Hypertension is a risk factor for heart disease and stroke. This increased pressure within our arteries damages the arterial walls and causes the buildup of plague. Bad LDL cholesterol becomes wedged in the damaged lining of the endothelial and begins to oxidize. This oxidation causes the endothelial to signal our immune system that damage is occurring. So the immune system sends white blood cells (monocytes) to the area of injury); they stick to the endothelium which signals more damage and the monocytes are turned into macrophages which should surround and dissolve foreign invaders. But instead they get stuck in the LDL.

This happens over and over and creates Plague.  Plague is made up of white blood cells from our immune system and the blood factors called platelets. When they stick together, they become plague and cause inflammation. When this becomes chronic, inflammation, oxidation occurs and the plague can burst, releasing its contents into the blood stream to cause dangerous blood clots.



In 50% of people with CVD (cardiovascular disease), the first sign of heart disease is a sudden, deadly heart attack caused by the low-NO process. It can become a vicious cycle: high blood pressure, chronic inflammation and oxidation of the plague which decreases the body’s ability to make nitric oxide and causes CVD which causes the body make less NO and the cycle continues.

There are 81 million adults in America who have cardiovascular disease (CVD), almost one in every 3 persons. CVD is the leading cause of death in the US at 36 percent of all deaths.

Nitrate Oxide (NO) can help us keep our arteries smooth and flexible, clear of plague and reduce inflammation as well as help keep our body healthy in other ways by contributing to a healthy circulation system.

Where can we get nitrate oxide?

So, now that we have learned how important nitrite oxide is to our health, how can we make sure we have plenty of nitrite oxide in our bodies?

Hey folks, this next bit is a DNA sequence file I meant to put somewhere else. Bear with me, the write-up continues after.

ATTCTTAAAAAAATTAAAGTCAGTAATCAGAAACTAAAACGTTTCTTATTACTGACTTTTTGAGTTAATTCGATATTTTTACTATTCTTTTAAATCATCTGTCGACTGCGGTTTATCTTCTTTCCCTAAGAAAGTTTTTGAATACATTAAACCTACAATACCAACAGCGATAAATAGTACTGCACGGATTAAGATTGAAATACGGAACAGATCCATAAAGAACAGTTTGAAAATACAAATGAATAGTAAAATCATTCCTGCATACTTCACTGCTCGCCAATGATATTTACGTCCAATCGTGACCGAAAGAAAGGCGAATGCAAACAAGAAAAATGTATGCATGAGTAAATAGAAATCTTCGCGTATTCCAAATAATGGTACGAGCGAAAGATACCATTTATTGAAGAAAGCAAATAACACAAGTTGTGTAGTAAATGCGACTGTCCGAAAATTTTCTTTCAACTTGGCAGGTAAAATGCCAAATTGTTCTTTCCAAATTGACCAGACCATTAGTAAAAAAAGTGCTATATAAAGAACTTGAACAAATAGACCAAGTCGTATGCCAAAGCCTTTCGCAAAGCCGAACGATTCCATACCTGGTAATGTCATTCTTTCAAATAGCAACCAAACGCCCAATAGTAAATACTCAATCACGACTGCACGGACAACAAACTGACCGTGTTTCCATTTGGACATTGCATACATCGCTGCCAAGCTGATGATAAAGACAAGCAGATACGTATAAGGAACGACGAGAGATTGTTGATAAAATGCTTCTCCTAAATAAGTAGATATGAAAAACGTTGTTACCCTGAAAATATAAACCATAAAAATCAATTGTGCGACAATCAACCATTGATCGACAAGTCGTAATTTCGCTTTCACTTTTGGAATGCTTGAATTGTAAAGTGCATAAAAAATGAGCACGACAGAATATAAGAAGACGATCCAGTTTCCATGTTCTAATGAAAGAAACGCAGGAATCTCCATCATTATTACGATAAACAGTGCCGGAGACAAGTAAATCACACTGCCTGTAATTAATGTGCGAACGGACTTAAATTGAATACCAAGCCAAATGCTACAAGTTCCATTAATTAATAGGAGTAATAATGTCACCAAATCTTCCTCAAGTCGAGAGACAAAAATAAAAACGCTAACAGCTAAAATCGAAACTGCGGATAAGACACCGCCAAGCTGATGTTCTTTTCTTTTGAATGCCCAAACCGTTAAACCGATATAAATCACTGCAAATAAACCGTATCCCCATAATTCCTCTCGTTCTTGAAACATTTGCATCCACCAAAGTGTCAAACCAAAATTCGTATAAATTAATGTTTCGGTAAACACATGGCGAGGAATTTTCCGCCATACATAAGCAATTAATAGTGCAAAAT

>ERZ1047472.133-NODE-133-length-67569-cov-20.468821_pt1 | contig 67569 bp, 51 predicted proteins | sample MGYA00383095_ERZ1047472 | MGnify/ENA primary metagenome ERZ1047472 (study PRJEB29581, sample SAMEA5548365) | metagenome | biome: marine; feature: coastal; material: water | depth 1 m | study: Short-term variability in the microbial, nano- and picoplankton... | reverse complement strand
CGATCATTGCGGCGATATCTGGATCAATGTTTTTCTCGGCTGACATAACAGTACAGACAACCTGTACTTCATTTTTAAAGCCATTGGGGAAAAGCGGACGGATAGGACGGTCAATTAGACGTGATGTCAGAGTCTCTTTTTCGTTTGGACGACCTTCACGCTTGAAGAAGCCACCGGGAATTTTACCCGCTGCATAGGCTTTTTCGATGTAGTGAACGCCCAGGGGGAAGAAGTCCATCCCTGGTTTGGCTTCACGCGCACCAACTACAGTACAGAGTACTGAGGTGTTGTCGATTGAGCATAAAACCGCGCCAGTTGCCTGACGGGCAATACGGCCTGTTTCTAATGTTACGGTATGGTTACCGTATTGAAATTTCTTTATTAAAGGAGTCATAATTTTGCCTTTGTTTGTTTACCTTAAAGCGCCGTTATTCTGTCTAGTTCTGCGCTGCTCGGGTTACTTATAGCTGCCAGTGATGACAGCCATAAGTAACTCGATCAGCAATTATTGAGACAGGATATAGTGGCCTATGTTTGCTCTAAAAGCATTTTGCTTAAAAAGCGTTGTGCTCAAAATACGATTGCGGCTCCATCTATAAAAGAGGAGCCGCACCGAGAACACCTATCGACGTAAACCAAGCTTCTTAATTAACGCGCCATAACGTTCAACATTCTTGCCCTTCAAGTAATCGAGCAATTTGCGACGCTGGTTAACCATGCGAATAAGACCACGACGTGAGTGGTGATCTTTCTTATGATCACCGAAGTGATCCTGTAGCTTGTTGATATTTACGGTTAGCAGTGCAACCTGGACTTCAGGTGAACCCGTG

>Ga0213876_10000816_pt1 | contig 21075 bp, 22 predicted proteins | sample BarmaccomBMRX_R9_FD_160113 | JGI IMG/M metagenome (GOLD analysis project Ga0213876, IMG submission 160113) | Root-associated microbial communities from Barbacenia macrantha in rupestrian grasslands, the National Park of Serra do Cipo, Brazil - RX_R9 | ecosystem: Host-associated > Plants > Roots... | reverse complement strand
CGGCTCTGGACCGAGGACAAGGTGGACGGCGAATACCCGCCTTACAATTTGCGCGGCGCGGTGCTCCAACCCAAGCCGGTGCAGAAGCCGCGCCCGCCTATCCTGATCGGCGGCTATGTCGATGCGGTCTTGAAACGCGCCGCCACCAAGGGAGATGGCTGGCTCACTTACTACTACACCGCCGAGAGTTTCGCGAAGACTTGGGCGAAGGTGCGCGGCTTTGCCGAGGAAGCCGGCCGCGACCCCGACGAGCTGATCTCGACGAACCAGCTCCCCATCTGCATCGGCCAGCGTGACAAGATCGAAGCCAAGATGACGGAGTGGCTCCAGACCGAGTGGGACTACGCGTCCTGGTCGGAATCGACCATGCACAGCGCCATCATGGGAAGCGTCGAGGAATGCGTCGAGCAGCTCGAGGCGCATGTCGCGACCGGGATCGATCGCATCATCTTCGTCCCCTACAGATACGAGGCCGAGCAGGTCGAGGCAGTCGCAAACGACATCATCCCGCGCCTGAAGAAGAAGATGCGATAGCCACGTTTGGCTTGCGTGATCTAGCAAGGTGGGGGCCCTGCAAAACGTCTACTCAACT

L-arginine supplements

We can take L-arginine supplements. But those who already have CVD and a heart attack shouldn’t take these, as it can make things worse.

We can consume foods that provide nitrite oxide to our bodies.

The Mediterranean Diet

Image of spinach leaves, copyright Microsoft.
Image of spinach leaves, copyright Microsoft.

The Mediterranean diet is a good diet to use as it can

  • Lower total cholesterol.
  • Lower levels of c-reactive protein (a biomarker for chronic inflammation).
  • Lower levels of hemoglobin A1C (a sign of good long-term blood sugar control). High blood glucose levels damage arteries.
  • Lower fibrinogen (the protein that increases the chance of blood clots which cause heart attacks and strokes).
  • Raise the level of HDL cholesterol (the good cholesterol which carries LDL cholesterol away from the heart).
  • Lower triglycerides.
  • Lower homocysteine (a biochemical linked to heart disease)

The green leafy vegetables in the Mediterranean diet are of great benefit, as they are rich in nitrate and nitrite (which creates nitric oxide in the body). The typical Mediterranean diet can contain up to 20 times more nitrate and nitrite than a typical Western diet.

Some of the best things to eat for us Westerners are:

  • Broccoli
  • Cauliflower
  • Cabbage

The DASH Diet